This came out in 2003 – or at least that’s when I got it. Here’s what I said about it back then (with some minor editing):
Every year, on the anniversary of Edgar Allan Poe’s death, an unidentified mourner visits his Baltimore grave in the dead of night, toasts him with cognac, leaves the bottle and three roses behind, and then silently slips away into the darkness.
I have no reason to suspect that Lou Reed is the man behind these annual nocturnal appearances. Then again, if Lou were to own up to it, I wouldn’t be surprised either. After all, he and Poe are nothing short of kindred spirits — popular artists who share a dangerous fascination with the drugs, decadence, degradation and desperation that lurk beneath the seamy underbelly of America. Lou may have preferred amphetamines to absinthe, but his Rock and Roll Heart has always beat to the same rhythm as Poe’s Tell-Tale Heart. And I doubt both men wrote pieces titled The Bells by coincidence. More likely it was a case of Lou tipping his hat to the master.
With his 20th solo studio album The Raven, the former Velvet Underground leader honours Poe once again. Only this time, I’m not so sure old Edgar would be quite as flattered. On the surface, The Raven sounds like it would be thoroughly cool: Lou and his band, joined by guest stars from David Bowie and Ornette Coleman to Willem Dafoe and Steve Buscemi, celebrate Poe with a slate of songs and spoken-word cuts. But when you actually dive into the album — which comes as a 21-track single CD or a 36-cut double-disc set — you begin to see that, as in a Poe story, things are far more sinister than they appear.
The most obvious problem is also the most egregious: Lou has rewritten Poe’s words. (Either that or he’s privy to some drastically different manuscripts than the rest of us.) And I don’t mean he’s changed a few words to make them scan better as lyrics. That you could forgive. But making Dafoe dramatically recite a radically reworked version of the ominous title poem — which now includes the word “dickless” — well, that’s tougher to swallow. Yes, I understand Lou is paying homage to Poe by reimagining him, channeling his vision through the lenses of contemporary society and Reed’s own artistic sensibilities. But you have to wonder how Lou would react if somebody took the same liberties with Take A Walk On The Wild Side or Sweet Jane. I bet he would call them an arrogant and disrespectful cretin for screwing with another artist’s creations. And he’d be right.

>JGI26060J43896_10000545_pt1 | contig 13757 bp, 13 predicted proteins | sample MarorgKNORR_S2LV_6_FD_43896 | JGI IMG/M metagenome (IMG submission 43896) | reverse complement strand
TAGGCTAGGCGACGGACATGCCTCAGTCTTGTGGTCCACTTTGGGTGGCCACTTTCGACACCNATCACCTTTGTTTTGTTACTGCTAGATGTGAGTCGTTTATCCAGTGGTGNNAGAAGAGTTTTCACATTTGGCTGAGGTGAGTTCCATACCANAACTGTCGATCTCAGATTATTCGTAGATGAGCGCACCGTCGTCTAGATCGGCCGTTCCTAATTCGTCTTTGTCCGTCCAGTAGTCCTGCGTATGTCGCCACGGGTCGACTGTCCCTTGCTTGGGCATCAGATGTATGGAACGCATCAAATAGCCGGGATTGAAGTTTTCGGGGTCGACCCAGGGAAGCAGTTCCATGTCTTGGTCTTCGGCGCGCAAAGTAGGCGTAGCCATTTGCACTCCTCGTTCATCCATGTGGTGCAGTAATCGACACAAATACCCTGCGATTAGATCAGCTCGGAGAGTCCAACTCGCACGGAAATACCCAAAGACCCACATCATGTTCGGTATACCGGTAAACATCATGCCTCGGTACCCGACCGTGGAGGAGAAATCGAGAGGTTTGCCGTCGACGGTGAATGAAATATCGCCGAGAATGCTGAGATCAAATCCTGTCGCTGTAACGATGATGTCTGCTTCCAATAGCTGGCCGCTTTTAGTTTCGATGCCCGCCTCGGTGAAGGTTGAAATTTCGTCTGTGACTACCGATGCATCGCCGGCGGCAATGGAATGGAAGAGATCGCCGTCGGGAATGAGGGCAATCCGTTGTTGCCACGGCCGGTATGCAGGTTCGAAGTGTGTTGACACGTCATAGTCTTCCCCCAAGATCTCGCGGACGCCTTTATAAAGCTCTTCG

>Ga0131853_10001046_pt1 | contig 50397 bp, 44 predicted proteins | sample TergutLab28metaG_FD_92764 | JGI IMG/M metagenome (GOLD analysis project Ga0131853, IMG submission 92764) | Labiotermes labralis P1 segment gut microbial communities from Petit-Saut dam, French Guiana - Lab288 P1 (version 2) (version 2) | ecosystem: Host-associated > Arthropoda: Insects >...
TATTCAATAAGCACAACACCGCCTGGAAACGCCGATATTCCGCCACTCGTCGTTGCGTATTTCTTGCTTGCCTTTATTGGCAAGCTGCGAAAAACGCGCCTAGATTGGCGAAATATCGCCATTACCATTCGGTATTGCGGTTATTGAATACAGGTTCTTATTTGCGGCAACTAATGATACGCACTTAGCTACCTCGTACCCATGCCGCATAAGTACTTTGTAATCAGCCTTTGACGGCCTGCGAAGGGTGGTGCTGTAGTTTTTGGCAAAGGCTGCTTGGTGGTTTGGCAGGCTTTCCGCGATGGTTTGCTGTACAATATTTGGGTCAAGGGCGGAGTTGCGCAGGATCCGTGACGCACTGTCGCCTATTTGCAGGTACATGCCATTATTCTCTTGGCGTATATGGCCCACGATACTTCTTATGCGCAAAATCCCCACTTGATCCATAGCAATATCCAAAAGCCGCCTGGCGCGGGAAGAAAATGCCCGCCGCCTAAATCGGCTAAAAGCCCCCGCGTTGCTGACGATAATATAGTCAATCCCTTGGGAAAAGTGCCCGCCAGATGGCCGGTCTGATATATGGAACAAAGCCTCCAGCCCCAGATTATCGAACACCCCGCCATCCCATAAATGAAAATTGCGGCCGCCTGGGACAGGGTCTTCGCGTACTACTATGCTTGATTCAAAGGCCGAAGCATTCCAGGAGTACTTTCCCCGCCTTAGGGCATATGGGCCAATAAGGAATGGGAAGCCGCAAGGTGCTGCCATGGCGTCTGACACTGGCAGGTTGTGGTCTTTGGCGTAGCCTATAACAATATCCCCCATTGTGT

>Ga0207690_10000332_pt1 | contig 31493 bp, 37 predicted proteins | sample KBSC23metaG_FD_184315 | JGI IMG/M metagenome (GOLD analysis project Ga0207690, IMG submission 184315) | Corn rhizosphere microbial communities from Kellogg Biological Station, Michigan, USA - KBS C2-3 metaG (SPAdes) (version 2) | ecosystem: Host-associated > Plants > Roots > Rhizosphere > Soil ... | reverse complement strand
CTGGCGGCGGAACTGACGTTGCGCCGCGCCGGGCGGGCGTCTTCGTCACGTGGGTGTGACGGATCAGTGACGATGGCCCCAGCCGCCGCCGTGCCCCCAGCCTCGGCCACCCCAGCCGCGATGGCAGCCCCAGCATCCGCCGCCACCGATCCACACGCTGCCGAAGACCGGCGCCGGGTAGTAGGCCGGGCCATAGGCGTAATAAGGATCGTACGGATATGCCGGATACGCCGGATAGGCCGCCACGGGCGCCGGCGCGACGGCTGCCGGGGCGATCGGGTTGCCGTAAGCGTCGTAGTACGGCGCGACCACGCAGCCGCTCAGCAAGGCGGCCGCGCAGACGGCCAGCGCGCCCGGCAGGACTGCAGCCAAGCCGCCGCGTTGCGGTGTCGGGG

Even assuming you just skip over the hubristic spoken-word bits, The Raven is still kind of disappointing. There are only a few standout tracks, and usually they’re the more esoteric ones. The mournful Call On Me, the haunting Guardian Angel, the sombre revamp of his Transformer classic Perfect Day and the minimalist piano ballad Vanishing Act reflect the dread and despair at the heart of Poe’s work. The gospel-soul of I Wanna Know (The Pit And The Pendulum), featuring the Blind Boys Of Alabama, and the gritty jazz-funk of Guilty, guest-starring free-jazz sax legend Coleman, don’t really really tell us much about Poe, but they’re a couple of the best songs Lou has written lately. But with the notable exception of the wah-wah-laden fury of Blind Rage, most of the harder-rocking fare — like the chugging Edgar Allen Poe (“Not exactly the boy next door”), the plodding Hop Frog (sung by Bowie) and the funereally metallic instrumental A Thousand Departed Friends — come off as half-baked or superfluous. And the less said about Broadway Song — which has Buscemi hamming it up as a lounge singer — the better.
Hey, I know Lou’s heart was in the right place, more or less. And it’s not like The Raven is as annoying as Metal Machine Music or that 18-minute song about a possum on his last album. Still, he might want to put off that visit to the cemetery — Edgar is liable to try to reach right out of the ground and throttle him.